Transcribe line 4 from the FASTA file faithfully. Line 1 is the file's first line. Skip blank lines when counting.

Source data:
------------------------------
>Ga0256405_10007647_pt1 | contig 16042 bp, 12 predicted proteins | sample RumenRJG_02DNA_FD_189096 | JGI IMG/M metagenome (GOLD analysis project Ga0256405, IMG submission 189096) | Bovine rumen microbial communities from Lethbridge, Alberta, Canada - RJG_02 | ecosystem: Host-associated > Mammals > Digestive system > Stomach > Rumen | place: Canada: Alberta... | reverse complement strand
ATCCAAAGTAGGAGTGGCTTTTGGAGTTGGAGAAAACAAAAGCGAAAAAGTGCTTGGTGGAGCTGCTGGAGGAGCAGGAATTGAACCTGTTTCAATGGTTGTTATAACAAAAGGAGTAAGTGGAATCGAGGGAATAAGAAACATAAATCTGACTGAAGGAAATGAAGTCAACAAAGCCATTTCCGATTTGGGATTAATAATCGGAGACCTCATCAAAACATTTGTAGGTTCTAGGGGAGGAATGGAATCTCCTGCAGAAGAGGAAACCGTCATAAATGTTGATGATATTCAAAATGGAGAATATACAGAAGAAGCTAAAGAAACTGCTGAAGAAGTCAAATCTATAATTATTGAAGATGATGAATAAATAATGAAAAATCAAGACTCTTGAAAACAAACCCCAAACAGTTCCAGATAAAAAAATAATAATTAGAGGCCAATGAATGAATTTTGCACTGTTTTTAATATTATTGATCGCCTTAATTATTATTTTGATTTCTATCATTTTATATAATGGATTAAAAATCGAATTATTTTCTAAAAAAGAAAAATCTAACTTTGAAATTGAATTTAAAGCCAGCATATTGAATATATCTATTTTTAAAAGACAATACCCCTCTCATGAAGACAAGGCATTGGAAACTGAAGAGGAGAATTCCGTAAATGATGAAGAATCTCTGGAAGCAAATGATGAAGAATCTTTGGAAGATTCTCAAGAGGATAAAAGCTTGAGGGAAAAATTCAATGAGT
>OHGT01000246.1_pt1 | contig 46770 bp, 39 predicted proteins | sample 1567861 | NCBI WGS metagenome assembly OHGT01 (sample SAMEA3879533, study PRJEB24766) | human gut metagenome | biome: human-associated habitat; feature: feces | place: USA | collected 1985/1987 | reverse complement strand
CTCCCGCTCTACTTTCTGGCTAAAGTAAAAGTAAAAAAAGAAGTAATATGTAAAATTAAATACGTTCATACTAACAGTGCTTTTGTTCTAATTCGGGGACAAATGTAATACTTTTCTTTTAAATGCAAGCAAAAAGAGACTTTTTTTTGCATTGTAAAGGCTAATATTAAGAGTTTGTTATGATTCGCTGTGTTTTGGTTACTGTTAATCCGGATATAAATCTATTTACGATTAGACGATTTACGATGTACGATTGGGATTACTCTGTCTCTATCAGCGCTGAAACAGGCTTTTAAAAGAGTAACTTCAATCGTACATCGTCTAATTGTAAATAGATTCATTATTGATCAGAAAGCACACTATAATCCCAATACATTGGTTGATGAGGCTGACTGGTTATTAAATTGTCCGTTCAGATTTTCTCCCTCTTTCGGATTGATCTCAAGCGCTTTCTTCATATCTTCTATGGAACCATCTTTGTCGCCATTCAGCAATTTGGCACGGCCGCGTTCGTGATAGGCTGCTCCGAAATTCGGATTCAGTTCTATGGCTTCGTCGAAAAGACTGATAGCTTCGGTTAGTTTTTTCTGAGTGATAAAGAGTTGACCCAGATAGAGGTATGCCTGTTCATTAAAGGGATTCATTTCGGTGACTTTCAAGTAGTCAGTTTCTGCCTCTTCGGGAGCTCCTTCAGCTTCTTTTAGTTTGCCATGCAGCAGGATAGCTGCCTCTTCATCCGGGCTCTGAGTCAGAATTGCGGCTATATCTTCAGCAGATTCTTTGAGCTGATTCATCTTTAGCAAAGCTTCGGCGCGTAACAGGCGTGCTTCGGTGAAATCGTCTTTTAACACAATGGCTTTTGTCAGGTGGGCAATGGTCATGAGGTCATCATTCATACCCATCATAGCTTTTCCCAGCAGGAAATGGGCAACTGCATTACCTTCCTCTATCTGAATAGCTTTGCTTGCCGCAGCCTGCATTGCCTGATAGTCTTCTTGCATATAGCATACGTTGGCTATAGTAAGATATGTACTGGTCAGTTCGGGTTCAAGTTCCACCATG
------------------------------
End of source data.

CTCCCGCTCTACTTTCTGGCTAAAGTAAAAGTAAAAAAAGAAGTAATATGTAAAATTAAATACGTTCATACTAACAGTGCTTTTGTTCTAATTCGGGGACAAATGTAATACTTTTCTTTTAAATGCAAGCAAAAAGAGACTTTTTTTTGCATTGTAAAGGCTAATATTAAGAGTTTGTTATGATTCGCTGTGTTTTGGTTACTGTTAATCCGGATATAAATCTATTTACGATTAGACGATTTACGATGTACGATTGGGATTACTCTGTCTCTATCAGCGCTGAAACAGGCTTTTAAAAGAGTAACTTCAATCGTACATCGTCTAATTGTAAATAGATTCATTATTGATCAGAAAGCACACTATAATCCCAATACATTGGTTGATGAGGCTGACTGGTTATTAAATTGTCCGTTCAGATTTTCTCCCTCTTTCGGATTGATCTCAAGCGCTTTCTTCATATCTTCTATGGAACCATCTTTGTCGCCATTCAGCAATTTGGCACGGCCGCGTTCGTGATAGGCTGCTCCGAAATTCGGATTCAGTTCTATGGCTTCGTCGAAAAGACTGATAGCTTCGGTTAGTTTTTTCTGAGTGATAAAGAGTTGACCCAGATAGAGGTATGCCTGTTCATTAAAGGGATTCATTTCGGTGACTTTCAAGTAGTCAGTTTCTGCCTCTTCGGGAGCTCCTTCAGCTTCTTTTAGTTTGCCATGCAGCAGGATAGCTGCCTCTTCATCCGGGCTCTGAGTCAGAATTGCGGCTATATCTTCAGCAGATTCTTTGAGCTGATTCATCTTTAGCAAAGCTTCGGCGCGTAACAGGCGTGCTTCGGTGAAATCGTCTTTTAACACAATGGCTTTTGTCAGGTGGGCAATGGTCATGAGGTCATCATTCATACCCATCATAGCTTTTCCCAGCAGGAAATGGGCAACTGCATTACCTTCCTCTATCTGAATAGCTTTGCTTGCCGCAGCCTGCATTGCCTGATAGTCTTCTTGCATATAGCATACGTTGGCTATAGTAAGATATGTACTGGTCAGTTCGGGTTCAAGTTCCACCATG